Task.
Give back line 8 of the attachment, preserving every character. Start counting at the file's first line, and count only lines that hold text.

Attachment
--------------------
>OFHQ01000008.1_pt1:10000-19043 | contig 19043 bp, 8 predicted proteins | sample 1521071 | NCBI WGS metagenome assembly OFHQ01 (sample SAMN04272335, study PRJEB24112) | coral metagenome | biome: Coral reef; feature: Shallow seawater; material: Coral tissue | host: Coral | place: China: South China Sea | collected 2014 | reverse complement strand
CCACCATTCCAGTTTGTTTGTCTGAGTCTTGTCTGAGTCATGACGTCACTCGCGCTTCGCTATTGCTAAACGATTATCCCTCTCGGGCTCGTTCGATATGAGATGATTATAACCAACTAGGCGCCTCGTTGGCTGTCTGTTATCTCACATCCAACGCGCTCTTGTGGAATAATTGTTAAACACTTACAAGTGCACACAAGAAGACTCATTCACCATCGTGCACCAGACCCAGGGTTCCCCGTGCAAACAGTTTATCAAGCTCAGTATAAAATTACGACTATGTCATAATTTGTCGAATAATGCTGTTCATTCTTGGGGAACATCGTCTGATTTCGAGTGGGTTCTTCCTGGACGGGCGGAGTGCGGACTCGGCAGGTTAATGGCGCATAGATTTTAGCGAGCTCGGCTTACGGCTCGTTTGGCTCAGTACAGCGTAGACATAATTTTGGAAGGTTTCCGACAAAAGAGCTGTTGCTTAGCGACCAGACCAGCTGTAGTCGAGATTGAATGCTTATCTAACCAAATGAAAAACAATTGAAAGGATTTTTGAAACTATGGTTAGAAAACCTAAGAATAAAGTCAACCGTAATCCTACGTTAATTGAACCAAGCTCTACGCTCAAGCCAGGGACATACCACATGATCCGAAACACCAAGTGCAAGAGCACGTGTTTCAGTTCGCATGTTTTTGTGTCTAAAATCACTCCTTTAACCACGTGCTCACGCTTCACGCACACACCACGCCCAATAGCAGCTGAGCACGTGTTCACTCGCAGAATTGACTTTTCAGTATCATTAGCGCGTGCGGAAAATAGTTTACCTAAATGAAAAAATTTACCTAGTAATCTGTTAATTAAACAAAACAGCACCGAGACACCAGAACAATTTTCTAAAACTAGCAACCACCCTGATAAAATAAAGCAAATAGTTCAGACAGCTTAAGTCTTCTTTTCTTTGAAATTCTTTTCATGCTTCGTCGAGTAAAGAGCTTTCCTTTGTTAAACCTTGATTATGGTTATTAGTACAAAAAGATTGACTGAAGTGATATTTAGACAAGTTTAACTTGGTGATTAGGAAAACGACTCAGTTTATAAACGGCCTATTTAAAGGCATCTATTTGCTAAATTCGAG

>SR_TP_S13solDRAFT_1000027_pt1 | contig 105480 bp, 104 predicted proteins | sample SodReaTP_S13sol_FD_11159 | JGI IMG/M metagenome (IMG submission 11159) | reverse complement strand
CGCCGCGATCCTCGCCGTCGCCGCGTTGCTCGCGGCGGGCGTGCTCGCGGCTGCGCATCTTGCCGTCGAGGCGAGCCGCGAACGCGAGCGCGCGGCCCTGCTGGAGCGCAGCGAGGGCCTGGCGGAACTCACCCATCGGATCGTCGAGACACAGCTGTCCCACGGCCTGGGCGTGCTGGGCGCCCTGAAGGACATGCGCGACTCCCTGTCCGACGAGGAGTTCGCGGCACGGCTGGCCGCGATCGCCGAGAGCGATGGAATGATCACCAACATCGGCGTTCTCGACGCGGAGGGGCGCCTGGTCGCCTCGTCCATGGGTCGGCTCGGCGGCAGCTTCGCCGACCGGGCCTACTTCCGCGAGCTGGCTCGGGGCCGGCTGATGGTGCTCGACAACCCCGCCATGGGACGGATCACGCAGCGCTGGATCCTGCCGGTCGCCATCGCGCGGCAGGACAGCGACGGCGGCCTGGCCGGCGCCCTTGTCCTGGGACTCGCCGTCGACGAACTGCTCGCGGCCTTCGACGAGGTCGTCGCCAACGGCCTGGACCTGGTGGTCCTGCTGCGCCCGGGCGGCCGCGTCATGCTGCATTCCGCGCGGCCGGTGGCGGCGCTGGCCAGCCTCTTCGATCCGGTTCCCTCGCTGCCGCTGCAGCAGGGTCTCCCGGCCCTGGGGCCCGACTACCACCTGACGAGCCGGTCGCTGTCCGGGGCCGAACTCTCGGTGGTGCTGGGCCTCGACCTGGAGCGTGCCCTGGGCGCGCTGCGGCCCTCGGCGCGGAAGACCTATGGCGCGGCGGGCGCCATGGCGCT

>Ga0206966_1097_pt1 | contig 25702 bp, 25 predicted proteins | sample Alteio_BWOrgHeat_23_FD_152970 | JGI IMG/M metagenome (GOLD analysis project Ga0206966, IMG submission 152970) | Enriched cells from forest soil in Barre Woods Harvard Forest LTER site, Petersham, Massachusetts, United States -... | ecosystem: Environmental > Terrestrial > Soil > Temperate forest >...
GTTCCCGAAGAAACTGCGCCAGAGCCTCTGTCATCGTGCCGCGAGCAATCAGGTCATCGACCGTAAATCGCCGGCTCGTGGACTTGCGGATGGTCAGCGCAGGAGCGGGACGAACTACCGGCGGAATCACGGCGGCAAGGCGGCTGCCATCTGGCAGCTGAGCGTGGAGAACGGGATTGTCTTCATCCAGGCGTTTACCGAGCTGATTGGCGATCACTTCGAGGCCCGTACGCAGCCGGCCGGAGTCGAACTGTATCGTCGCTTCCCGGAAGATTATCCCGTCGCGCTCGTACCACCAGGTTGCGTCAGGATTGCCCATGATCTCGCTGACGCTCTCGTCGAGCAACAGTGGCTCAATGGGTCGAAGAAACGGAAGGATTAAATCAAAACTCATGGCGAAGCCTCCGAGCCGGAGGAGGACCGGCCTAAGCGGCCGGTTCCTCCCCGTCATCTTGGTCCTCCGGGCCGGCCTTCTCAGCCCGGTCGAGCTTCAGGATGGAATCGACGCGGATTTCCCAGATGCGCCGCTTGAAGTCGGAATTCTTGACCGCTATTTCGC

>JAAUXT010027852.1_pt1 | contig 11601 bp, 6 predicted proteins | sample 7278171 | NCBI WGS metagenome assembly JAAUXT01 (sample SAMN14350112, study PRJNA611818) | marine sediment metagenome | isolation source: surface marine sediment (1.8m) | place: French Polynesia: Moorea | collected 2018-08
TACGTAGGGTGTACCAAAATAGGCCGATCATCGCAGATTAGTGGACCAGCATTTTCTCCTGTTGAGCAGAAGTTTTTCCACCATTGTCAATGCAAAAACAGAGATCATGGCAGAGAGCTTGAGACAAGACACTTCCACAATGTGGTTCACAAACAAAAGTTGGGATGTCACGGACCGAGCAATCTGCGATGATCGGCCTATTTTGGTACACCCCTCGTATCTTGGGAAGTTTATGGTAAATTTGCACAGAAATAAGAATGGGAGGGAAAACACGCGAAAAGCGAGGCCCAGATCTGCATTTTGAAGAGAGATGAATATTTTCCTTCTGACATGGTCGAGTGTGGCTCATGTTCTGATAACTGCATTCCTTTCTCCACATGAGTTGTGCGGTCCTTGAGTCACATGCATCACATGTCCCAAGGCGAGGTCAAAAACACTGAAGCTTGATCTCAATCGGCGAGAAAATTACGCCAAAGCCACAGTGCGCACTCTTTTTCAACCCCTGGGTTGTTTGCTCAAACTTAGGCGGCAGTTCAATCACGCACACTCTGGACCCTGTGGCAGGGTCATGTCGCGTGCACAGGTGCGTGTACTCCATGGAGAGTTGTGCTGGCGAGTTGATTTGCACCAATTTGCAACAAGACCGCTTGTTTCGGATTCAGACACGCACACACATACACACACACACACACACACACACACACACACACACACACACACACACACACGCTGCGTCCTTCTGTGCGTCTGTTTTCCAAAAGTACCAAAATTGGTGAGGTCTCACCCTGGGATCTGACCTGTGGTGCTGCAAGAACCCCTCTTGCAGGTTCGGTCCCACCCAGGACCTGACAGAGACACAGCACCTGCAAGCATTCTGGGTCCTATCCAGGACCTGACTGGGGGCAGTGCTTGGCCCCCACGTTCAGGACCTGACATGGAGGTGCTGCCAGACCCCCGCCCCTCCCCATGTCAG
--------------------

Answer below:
TACGTAGGGTGTACCAAAATAGGCCGATCATCGCAGATTAGTGGACCAGCATTTTCTCCTGTTGAGCAGAAGTTTTTCCACCATTGTCAATGCAAAAACAGAGATCATGGCAGAGAGCTTGAGACAAGACACTTCCACAATGTGGTTCACAAACAAAAGTTGGGATGTCACGGACCGAGCAATCTGCGATGATCGGCCTATTTTGGTACACCCCTCGTATCTTGGGAAGTTTATGGTAAATTTGCACAGAAATAAGAATGGGAGGGAAAACACGCGAAAAGCGAGGCCCAGATCTGCATTTTGAAGAGAGATGAATATTTTCCTTCTGACATGGTCGAGTGTGGCTCATGTTCTGATAACTGCATTCCTTTCTCCACATGAGTTGTGCGGTCCTTGAGTCACATGCATCACATGTCCCAAGGCGAGGTCAAAAACACTGAAGCTTGATCTCAATCGGCGAGAAAATTACGCCAAAGCCACAGTGCGCACTCTTTTTCAACCCCTGGGTTGTTTGCTCAAACTTAGGCGGCAGTTCAATCACGCACACTCTGGACCCTGTGGCAGGGTCATGTCGCGTGCACAGGTGCGTGTACTCCATGGAGAGTTGTGCTGGCGAGTTGATTTGCACCAATTTGCAACAAGACCGCTTGTTTCGGATTCAGACACGCACACACATACACACACACACACACACACACACACACACACACACACACACACACACACACGCTGCGTCCTTCTGTGCGTCTGTTTTCCAAAAGTACCAAAATTGGTGAGGTCTCACCCTGGGATCTGACCTGTGGTGCTGCAAGAACCCCTCTTGCAGGTTCGGTCCCACCCAGGACCTGACAGAGACACAGCACCTGCAAGCATTCTGGGTCCTATCCAGGACCTGACTGGGGGCAGTGCTTGGCCCCCACGTTCAGGACCTGACATGGAGGTGCTGCCAGACCCCCGCCCCTCCCCATGTCAG